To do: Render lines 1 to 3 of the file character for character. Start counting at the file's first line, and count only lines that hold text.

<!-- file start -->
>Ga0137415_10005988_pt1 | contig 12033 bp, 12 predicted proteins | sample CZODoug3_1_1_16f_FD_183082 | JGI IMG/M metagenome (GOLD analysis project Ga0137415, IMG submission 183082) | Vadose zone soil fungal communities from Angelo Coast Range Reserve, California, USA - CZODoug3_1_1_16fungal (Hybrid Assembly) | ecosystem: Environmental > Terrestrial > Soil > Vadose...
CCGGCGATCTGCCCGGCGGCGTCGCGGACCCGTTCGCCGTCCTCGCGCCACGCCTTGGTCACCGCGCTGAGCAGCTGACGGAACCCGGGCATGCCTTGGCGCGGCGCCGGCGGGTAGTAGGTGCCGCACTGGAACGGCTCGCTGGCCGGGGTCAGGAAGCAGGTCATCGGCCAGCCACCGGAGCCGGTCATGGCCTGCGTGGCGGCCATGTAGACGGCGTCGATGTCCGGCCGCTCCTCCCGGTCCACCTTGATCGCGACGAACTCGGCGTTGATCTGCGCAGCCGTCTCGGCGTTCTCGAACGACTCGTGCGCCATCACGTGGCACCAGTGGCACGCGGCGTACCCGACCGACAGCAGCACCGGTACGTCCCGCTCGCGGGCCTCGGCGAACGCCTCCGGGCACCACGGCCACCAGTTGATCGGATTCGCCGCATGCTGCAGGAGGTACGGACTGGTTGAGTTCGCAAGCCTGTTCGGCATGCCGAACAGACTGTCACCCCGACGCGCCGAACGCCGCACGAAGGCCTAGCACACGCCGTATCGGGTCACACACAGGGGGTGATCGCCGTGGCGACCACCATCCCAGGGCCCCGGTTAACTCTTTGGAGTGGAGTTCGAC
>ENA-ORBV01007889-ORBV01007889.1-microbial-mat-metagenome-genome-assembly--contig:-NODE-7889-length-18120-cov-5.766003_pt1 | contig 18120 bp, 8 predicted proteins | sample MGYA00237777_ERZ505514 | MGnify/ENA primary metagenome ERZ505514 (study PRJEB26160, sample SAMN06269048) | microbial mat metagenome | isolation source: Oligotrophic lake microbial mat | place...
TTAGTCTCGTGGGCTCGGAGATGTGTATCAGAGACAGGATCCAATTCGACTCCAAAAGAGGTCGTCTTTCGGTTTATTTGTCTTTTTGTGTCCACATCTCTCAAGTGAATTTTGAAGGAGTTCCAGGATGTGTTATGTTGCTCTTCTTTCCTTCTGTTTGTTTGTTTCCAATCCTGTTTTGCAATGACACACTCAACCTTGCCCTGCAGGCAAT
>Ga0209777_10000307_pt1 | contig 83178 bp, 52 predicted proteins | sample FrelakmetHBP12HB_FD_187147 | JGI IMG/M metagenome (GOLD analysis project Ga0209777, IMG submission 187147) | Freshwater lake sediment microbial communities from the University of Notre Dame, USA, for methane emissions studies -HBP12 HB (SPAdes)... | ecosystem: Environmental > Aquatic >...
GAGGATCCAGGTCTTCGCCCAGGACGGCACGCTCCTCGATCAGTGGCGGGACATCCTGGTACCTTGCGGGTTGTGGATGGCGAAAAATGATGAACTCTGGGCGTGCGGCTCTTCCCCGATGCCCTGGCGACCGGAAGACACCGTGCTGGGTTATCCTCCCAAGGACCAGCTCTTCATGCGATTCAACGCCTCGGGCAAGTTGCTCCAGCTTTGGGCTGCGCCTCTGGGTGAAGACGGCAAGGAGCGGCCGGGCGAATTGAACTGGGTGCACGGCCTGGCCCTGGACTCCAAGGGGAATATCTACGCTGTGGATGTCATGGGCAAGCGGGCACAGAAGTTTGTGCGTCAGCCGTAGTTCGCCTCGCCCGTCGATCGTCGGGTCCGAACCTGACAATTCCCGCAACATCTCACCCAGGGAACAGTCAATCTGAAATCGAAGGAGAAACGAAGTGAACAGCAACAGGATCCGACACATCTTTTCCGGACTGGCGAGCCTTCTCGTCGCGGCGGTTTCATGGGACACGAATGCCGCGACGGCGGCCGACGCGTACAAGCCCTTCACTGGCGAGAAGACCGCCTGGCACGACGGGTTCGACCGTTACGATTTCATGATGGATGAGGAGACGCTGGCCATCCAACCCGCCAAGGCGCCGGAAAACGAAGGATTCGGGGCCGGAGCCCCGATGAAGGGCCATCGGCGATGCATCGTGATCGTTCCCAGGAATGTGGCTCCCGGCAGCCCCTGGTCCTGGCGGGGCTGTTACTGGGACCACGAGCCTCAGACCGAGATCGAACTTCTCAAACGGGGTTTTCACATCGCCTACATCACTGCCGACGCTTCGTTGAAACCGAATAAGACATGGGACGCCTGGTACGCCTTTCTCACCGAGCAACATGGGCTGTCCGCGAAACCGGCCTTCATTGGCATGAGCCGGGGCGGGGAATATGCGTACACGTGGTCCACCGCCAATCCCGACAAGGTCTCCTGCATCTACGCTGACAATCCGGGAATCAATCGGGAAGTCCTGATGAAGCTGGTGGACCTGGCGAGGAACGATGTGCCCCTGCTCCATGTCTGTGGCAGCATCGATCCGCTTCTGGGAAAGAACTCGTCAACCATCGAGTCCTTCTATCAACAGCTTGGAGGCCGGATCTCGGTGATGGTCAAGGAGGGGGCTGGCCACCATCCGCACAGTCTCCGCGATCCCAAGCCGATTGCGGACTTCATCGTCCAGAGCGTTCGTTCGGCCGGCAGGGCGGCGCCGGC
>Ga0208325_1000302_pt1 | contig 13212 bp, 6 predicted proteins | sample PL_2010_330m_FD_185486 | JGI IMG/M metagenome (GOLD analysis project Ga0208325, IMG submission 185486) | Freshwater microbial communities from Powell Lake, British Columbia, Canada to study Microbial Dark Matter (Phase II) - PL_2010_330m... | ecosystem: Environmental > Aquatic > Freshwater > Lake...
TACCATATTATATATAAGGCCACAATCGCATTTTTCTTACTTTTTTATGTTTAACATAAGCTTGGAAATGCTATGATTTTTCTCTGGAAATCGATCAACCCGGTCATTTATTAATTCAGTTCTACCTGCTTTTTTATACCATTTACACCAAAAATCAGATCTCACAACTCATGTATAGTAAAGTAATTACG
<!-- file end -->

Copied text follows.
>Ga0137415_10005988_pt1 | contig 12033 bp, 12 predicted proteins | sample CZODoug3_1_1_16f_FD_183082 | JGI IMG/M metagenome (GOLD analysis project Ga0137415, IMG submission 183082) | Vadose zone soil fungal communities from Angelo Coast Range Reserve, California, USA - CZODoug3_1_1_16fungal (Hybrid Assembly) | ecosystem: Environmental > Terrestrial > Soil > Vadose...
CCGGCGATCTGCCCGGCGGCGTCGCGGACCCGTTCGCCGTCCTCGCGCCACGCCTTGGTCACCGCGCTGAGCAGCTGACGGAACCCGGGCATGCCTTGGCGCGGCGCCGGCGGGTAGTAGGTGCCGCACTGGAACGGCTCGCTGGCCGGGGTCAGGAAGCAGGTCATCGGCCAGCCACCGGAGCCGGTCATGGCCTGCGTGGCGGCCATGTAGACGGCGTCGATGTCCGGCCGCTCCTCCCGGTCCACCTTGATCGCGACGAACTCGGCGTTGATCTGCGCAGCCGTCTCGGCGTTCTCGAACGACTCGTGCGCCATCACGTGGCACCAGTGGCACGCGGCGTACCCGACCGACAGCAGCACCGGTACGTCCCGCTCGCGGGCCTCGGCGAACGCCTCCGGGCACCACGGCCACCAGTTGATCGGATTCGCCGCATGCTGCAGGAGGTACGGACTGGTTGAGTTCGCAAGCCTGTTCGGCATGCCGAACAGACTGTCACCCCGACGCGCCGAACGCCGCACGAAGGCCTAGCACACGCCGTATCGGGTCACACACAGGGGGTGATCGCCGTGGCGACCACCATCCCAGGGCCCCGGTTAACTCTTTGGAGTGGAGTTCGAC
>ENA-ORBV01007889-ORBV01007889.1-microbial-mat-metagenome-genome-assembly--contig:-NODE-7889-length-18120-cov-5.766003_pt1 | contig 18120 bp, 8 predicted proteins | sample MGYA00237777_ERZ505514 | MGnify/ENA primary metagenome ERZ505514 (study PRJEB26160, sample SAMN06269048) | microbial mat metagenome | isolation source: Oligotrophic lake microbial mat | place...